Edited to reflect what I really meant. It is really unbelievable that after all these years that we still get this a lot with no appreciation of change control within a large environment.
    Even if it would fix the problem, 100% guaranteed; there is still often the problem in a complex environment about the impact that it will have on interoperation.

  3. When I worked for a vendor selling multiprocessor UNIX systems a support contract for 3 years for a 4 socket system was 10.000+ Dollar. Support cost for the same service level on a 4 sockets x86 system is today less than 2,000 Dollar. That is a factor 5 decrease in service pricing. I don’t say that your observation is wrong, but you shouldn’t solely compare the service that you get but also the price that you pay.

  4. Martin G says:

    Okay, if I look at the support costs as a percentage spend based on my capital budget; they have not declined especially. If I look at the number of software calls that my teams raise these days; they have declined and we really only raise them when we are in trouble; so in fact my cost per call is at best constant but probably in all reality, it has increased.
    I think that it is also true that I raise less hardware calls. And although there are more systems which are customer maintainable, we generally pay the uplift to have an engineer as our data centres are remote from the support staff and in some cases, they have oceans between them and the support staff.
    The more mundane problems, we generally handle ourselves and obviously, there is no longer the calling up and requesting the latest fix pack; we can download those. This means that we actually need a better quality of support person on the end of the phone; without denigrating the people that we speak to, it often takes a lot longer to get to the expert and we are filtered through a number of levels before we get there.
    Generally when we call, we want Batman…not his answering service.

  5. SR says:

    I agree with these, we have had almost exactly the same experience of a tech drone asking for 50 pieces of information completely unrelated to the trouble ticket in question.
    The fact that his happened with a Tier 1 storage vendor is even more disheartening.
    We have not experienced support costs going down. They are still at 8-12% of hardware costs, and have stayed that way for at least the past 7 years.

  6. Support Engineer says:

    Wow. A bash vendor support article. Here’s the real reasons behind the 3 questions as someone who has worked support by choice for a long time. I’m fully qualified to do many other jobs in IT, but I enjoy support.
    Q1 – It’s impossible for me to keep up with all the fixes that go in to a new release. How about we start out with the best foot forward and upgrade to rule out one of the ones I don’t know about. Your change management restrictions are your own doing. If you pay us enough money or gripe loudly enough we might eventually find the specific bug before you upgrade. Guess what you pay for not taking us up on this? Hope you said a quick resolution if it was something already fixed in the latest version.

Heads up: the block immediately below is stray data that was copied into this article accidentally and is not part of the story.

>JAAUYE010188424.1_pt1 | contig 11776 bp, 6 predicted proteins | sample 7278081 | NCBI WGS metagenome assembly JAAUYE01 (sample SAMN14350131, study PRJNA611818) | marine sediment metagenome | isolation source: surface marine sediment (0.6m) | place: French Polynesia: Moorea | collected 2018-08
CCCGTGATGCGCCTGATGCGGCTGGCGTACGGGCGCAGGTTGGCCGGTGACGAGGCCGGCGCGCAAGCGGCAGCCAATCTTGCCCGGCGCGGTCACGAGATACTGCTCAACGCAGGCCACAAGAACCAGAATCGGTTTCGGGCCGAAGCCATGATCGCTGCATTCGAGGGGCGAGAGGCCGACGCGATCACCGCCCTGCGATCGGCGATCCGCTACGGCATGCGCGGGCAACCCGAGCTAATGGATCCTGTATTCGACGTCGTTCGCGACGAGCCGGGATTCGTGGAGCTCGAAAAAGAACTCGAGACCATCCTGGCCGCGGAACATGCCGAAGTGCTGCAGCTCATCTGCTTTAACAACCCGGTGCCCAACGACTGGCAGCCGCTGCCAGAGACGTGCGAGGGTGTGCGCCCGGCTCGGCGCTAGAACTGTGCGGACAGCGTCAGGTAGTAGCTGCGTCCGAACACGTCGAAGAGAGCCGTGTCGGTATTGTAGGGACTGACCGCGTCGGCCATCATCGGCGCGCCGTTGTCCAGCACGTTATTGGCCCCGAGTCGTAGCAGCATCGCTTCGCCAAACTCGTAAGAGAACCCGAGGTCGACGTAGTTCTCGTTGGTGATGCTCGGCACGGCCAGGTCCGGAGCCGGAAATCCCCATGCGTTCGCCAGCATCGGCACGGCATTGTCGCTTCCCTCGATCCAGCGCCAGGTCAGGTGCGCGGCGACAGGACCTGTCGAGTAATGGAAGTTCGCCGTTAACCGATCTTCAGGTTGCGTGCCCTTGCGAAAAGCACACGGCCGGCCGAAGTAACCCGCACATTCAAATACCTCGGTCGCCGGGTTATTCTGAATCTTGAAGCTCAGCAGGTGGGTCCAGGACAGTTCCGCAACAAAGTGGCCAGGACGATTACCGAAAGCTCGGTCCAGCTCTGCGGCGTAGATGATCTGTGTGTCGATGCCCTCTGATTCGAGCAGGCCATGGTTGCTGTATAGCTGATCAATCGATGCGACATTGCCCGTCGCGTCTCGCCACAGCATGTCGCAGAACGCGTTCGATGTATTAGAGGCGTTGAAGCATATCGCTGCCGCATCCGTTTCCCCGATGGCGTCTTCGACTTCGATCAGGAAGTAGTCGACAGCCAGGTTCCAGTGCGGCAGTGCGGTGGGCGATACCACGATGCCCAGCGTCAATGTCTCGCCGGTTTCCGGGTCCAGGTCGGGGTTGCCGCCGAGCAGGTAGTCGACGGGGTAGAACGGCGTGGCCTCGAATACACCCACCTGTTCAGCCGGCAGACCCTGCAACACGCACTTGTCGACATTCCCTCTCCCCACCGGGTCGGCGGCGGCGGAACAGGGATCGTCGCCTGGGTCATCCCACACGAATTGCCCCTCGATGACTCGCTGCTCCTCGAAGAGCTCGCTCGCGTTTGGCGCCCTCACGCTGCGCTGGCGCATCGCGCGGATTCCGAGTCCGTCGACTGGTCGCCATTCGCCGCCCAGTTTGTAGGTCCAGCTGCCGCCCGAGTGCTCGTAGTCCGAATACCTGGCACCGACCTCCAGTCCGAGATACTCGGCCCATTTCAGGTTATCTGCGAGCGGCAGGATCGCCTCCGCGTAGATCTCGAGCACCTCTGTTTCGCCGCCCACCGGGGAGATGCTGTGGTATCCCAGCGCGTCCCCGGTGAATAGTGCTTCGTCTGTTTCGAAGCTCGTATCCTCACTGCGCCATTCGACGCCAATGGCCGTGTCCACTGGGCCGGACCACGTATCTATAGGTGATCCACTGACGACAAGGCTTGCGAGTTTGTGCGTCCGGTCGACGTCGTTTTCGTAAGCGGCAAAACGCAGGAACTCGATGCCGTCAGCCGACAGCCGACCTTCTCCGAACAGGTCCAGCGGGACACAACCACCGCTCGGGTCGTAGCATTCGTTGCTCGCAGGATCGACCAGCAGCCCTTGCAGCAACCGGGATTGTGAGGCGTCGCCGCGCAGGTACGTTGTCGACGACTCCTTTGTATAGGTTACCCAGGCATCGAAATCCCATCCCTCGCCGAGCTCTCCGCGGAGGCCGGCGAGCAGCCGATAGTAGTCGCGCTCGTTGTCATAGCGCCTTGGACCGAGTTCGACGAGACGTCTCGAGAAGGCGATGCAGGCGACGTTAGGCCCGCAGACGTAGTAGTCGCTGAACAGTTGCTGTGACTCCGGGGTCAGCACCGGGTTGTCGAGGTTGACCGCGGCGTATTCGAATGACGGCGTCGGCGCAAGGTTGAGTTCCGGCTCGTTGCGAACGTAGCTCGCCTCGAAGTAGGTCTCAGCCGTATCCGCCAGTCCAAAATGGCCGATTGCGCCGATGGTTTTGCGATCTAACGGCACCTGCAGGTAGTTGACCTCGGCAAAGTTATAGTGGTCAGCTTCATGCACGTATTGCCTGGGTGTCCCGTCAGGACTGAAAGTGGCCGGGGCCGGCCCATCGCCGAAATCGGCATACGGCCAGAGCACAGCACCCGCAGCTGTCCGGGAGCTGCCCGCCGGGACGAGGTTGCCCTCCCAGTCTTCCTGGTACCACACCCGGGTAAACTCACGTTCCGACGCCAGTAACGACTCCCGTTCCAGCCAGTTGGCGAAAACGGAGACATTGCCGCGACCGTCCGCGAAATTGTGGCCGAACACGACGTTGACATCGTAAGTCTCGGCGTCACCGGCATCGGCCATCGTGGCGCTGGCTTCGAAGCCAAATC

Q2 – Because no one would ever put in the logs something that you couldn’t understand or you would never miss anything in the logs. It’s a very arrogant response to this request from someone who wants to help you.
    Q3 – There’s a few reasons to request this. 1. The people who wrote the code that support interacts with often wants these questions answered. 2. Misconfiguration is a common cause of the problem you’re having. But, of course you never misconfigure anything. 3. It helps to reproduce the problem in the lab exactly as you have to test fixing it before running you through a ton of changes on a production system that might not fix the problem.

  7. Martin G says:

    Okay, lets just take your first point about change management. You have obviously never worked in a large, complex environment; going to the latest release can potentially have huge knock-on impacts across a whole environment. For example, going to the latest level on a storage array can mean recertifying every server, SAN switch etc…Do you really think I am going to go through all that work if you can’t guarantee that your fix will work?
    Just send us the release notes if you can’t be bother to read them yourself?

  8. Roger Luethy says:

    Hi Martin
    Unfortunate you are right. The support sites are mostly a nightmare to navigate and to find the right information is a pure game of luck.

  9. Support Engineer says:

    I only work on large complex environments for over 10 years.
    You’re naive if you think any major company puts every change in the product in the release notes. Release notes are marketing materials, not software audit reports.

  10. Martin G says:

    Come back after you’ve been doing this for 20 years then but obviously 10 years is not long enough for you to understand good change management. Or perhaps, you’ve been working in support for too long and it’s time to change path.
    Release notes btw are part of the QA cycle for any release…all software should have good release notes which do document all the changes. You may not release those to the end-users but they should exist and if your internal developments are not briefing you properly, I’d suggest you speak to your management.
    [I run a QA team as well as a storage team, we use release notes as part of our testing; I suspect yours do to]